“Does it really?” Sounded like bullshit to me.
“Depends on how you think unburnt magic works. Since unburnt magic can’t manifest outside your body, is a change of personality a sign of how strong your magic is, or does changing your personality make the internal manifestations of unburnt magic stronger? Personally, I think it doesn’t matter. Even if it doesn’t make your magic stronger, it does at least show how powerful it is.”
Unburnt magic doesn’t work outside my body – that was good to know. The Cannon helped me treat Elenor’s wounds, but it couldn’t heal her directly. Would burnt magic let me do that?
Judging by how Ben thought I’d burnt The Tempest after using it for so long, I guessed the way to burn a book was to let it flip all the way to the start. I considered burning The Cannon but I recalled the conversation I’d had with Ben last night. To get the benefits of burning The Cannon, I’d have to throw away the ability to treat wounds the way I’d treated Elenor’s.
I decided to wait. I still didn’t know enough about magic and didn’t want to mess anything up. For now, I’d make do with unburnt magic.
I also had to be careful with the third slot on my shelf. The books I had now didn’t improve my fighting abilities, so I needed one that did. I needed a book like the one Demetrius must have used to defeat me the day he stole the House of Wisdom.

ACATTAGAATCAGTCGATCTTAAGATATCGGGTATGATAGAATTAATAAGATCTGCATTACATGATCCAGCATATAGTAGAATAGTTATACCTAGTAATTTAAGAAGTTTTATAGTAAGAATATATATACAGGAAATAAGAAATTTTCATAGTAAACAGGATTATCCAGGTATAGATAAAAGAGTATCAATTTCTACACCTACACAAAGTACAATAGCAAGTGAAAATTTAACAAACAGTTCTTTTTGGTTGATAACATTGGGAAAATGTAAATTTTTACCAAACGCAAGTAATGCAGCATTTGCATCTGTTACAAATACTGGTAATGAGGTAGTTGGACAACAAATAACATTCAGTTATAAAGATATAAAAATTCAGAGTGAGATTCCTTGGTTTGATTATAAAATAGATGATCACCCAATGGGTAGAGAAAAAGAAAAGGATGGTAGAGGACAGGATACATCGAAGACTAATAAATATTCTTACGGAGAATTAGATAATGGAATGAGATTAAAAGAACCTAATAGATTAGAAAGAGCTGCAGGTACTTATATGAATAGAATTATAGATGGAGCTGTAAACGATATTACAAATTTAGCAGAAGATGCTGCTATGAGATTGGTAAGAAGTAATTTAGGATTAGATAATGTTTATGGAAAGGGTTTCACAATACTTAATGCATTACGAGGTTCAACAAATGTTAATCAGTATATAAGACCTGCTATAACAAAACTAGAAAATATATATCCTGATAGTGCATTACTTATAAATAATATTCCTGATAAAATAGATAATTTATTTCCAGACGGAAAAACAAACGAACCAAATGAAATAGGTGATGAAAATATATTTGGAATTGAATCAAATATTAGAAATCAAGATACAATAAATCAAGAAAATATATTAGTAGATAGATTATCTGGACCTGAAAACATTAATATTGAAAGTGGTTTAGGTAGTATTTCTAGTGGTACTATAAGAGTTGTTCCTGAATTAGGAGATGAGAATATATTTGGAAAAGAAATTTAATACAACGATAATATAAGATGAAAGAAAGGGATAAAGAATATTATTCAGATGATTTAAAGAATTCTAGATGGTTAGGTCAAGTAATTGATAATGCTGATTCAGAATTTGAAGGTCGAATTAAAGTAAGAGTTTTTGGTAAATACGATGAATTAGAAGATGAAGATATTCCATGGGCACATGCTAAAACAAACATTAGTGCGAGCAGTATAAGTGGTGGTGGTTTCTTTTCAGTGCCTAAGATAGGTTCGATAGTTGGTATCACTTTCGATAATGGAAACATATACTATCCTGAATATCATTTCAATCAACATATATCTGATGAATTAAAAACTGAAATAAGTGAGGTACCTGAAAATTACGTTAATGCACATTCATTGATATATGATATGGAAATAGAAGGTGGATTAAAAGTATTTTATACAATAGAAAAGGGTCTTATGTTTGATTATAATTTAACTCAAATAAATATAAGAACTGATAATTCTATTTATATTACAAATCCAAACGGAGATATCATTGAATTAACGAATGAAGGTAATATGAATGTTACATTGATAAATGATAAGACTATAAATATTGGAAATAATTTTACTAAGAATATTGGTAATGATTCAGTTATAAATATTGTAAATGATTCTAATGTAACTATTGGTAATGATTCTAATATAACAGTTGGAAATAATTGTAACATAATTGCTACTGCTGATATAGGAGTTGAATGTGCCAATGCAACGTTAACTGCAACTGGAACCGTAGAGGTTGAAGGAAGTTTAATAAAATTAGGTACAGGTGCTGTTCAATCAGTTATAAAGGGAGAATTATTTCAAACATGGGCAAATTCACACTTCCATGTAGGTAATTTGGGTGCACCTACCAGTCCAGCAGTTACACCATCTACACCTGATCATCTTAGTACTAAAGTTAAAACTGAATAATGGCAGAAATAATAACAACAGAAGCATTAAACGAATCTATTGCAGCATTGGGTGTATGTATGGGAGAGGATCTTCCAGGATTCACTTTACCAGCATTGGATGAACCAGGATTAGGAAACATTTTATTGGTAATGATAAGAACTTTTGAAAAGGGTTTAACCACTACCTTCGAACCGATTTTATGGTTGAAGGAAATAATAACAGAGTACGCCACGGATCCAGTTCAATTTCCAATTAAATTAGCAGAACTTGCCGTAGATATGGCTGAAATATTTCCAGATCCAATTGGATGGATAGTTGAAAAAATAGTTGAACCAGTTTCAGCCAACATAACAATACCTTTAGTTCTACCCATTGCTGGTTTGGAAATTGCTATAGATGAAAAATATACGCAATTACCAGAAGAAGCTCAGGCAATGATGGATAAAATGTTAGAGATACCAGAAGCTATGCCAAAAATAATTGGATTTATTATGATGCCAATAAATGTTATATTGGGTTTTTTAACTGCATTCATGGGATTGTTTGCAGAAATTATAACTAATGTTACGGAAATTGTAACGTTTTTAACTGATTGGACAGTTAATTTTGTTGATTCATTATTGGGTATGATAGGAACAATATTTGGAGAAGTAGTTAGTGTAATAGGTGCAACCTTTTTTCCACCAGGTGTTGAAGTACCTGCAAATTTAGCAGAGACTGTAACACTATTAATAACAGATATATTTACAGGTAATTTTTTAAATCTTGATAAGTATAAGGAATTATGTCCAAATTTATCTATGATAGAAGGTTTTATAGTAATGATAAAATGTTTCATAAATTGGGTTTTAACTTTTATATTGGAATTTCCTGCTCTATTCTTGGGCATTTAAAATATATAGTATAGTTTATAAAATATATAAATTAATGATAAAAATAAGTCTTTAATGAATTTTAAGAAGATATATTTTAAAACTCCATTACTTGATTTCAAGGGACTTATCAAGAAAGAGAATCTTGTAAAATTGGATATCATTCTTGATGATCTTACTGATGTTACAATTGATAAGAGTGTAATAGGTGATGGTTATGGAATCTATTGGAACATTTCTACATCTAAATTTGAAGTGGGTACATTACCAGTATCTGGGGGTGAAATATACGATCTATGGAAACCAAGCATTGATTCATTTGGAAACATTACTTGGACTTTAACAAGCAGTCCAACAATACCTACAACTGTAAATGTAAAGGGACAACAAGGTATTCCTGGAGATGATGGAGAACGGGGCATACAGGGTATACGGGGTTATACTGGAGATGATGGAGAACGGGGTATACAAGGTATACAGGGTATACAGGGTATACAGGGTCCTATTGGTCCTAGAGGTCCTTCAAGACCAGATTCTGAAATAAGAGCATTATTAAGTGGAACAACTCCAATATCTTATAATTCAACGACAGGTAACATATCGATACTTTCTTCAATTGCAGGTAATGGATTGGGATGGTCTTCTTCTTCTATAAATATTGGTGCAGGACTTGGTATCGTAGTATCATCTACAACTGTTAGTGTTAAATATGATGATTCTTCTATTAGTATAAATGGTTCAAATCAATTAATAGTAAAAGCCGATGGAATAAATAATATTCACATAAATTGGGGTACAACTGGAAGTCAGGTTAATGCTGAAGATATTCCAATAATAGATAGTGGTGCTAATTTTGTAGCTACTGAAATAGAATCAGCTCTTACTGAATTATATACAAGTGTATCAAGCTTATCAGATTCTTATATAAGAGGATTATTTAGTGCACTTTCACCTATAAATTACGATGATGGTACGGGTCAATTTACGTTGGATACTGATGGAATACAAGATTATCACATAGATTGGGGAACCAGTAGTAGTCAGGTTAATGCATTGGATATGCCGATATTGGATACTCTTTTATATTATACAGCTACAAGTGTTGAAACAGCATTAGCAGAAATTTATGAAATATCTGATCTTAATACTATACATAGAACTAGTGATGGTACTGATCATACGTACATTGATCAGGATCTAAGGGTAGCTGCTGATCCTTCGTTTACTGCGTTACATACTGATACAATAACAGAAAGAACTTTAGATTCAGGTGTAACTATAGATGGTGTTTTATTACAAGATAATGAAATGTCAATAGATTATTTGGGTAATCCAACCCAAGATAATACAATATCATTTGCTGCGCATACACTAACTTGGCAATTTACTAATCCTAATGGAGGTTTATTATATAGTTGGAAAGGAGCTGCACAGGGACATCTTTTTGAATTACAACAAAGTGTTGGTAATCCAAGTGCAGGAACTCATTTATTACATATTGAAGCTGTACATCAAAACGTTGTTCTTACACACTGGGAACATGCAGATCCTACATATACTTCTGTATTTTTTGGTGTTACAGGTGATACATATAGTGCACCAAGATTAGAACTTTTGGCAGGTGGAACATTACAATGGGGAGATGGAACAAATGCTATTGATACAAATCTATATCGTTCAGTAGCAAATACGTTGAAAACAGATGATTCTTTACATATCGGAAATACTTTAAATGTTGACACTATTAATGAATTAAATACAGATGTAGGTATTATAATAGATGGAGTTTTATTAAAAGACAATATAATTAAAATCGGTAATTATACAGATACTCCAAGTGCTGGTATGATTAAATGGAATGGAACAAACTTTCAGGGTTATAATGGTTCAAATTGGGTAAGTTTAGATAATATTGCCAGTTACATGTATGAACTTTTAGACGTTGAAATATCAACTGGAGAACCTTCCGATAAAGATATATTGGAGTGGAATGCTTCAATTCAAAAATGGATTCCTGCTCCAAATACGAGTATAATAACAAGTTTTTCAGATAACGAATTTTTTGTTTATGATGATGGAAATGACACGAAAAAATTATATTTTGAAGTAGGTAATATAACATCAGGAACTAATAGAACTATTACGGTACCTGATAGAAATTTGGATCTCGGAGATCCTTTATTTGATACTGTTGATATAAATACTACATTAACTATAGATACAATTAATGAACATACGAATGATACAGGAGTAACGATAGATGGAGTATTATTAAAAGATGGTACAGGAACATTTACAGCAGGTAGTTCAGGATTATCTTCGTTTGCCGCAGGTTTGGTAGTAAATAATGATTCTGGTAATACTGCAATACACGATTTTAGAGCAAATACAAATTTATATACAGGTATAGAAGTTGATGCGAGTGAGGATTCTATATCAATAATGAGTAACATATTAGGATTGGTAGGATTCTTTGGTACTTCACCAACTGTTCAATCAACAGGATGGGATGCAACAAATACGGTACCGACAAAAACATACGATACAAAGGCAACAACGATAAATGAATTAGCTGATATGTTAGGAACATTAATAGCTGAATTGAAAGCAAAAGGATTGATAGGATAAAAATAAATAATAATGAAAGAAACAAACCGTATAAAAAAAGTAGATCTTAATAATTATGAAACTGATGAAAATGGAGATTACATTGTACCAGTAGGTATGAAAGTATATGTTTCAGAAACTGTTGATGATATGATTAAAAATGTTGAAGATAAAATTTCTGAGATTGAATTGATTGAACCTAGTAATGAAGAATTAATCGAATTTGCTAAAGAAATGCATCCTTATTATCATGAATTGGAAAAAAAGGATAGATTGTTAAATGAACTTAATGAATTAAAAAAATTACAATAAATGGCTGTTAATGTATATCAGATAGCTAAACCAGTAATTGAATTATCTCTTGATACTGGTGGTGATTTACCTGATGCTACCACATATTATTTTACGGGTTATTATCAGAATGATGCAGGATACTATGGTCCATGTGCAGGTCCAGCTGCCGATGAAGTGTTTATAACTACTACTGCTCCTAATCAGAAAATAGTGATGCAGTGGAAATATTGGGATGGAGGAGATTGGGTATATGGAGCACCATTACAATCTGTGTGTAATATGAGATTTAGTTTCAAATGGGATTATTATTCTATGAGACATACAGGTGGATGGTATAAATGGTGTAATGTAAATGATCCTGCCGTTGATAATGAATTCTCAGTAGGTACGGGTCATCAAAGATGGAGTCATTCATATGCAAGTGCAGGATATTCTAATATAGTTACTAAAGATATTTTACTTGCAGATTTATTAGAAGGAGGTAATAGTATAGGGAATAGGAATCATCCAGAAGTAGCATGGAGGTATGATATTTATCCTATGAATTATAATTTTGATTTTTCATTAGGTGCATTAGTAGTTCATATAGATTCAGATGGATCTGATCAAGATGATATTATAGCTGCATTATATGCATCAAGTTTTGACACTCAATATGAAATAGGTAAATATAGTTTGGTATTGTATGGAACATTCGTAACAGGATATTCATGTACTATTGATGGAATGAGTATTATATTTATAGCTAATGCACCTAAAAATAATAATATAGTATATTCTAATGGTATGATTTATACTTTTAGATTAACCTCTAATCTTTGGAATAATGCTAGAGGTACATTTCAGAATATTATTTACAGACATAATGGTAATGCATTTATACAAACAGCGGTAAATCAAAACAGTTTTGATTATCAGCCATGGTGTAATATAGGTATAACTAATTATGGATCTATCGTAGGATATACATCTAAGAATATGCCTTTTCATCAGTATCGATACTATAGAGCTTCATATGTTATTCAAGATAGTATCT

Could I use The Cannon or The Tempest to fight? Maybe. I needed to practice using them, first.
“How are we planning to get to Devel, now that Ben and I can sort of walk on our own?” asked Elenor.
“As long as Val’s magic keeps you two in shape, we can afford to circle around the city. It should be safe to go onto the road after the first rest-stop but I don’t want to risk it. We should aim for the second rest-stop and try to stick to flat ground for as long as possible,” replied Sally.
“How will we find our way without the road?” I asked.
“Jerome’s great with directions. He’s got this weird invention, and one of those high-clearance maps from his militia days. I never get lost when I’m with him,” said Sally.
“He was in the militia?” asked Elenor. “I thought he just made weapons for them.”
“He started out in the Fighter’s Guild, if you can believe it. He was a genius with the spear, but when he joined the F3 militia, they made him guard the Fiddler’s Guild in Bass, and ever since then, he’s been making exploding torches and collapsing boxes.”
I stared at the black-haired blue-eyed woman sitting in front of me as she told us about her friend’s past. The burns – or signs, as Elenor and the others called them – on her cheeks were shaped like water droplets. Her red, leather shirt seemed strange and itchy, but it looked great with her black trousers.